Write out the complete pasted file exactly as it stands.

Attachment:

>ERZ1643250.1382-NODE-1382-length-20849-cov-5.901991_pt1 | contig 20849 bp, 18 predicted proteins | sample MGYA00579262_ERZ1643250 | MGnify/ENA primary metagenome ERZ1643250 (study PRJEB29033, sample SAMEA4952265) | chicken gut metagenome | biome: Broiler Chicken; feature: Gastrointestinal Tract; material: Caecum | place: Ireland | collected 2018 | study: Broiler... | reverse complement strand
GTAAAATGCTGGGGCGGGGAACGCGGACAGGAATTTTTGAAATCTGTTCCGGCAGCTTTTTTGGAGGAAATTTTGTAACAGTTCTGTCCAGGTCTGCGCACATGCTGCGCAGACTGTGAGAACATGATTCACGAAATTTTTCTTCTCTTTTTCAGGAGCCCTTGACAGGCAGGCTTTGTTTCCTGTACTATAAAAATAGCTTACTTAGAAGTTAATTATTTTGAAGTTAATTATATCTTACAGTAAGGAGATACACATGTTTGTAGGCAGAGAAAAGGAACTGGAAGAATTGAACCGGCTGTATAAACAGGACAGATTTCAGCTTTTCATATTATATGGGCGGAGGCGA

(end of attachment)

>ERZ1643250.1382-NODE-1382-length-20849-cov-5.901991_pt1 | contig 20849 bp, 18 predicted proteins | sample MGYA00579262_ERZ1643250 | MGnify/ENA primary metagenome ERZ1643250 (study PRJEB29033, sample SAMEA4952265) | chicken gut metagenome | biome: Broiler Chicken; feature: Gastrointestinal Tract; material: Caecum | place: Ireland | collected 2018 | study: Broiler... | reverse complement strand
GTAAAATGCTGGGGCGGGGAACGCGGACAGGAATTTTTGAAATCTGTTCCGGCAGCTTTTTTGGAGGAAATTTTGTAACAGTTCTGTCCAGGTCTGCGCACATGCTGCGCAGACTGTGAGAACATGATTCACGAAATTTTTCTTCTCTTTTTCAGGAGCCCTTGACAGGCAGGCTTTGTTTCCTGTACTATAAAAATAGCTTACTTAGAAGTTAATTATTTTGAAGTTAATTATATCTTACAGTAAGGAGATACACATGTTTGTAGGCAGAGAAAAGGAACTGGAAGAATTGAACCGGCTGTATAAACAGGACAGATTTCAGCTTTTCATATTATATGGGCGGAGGCGA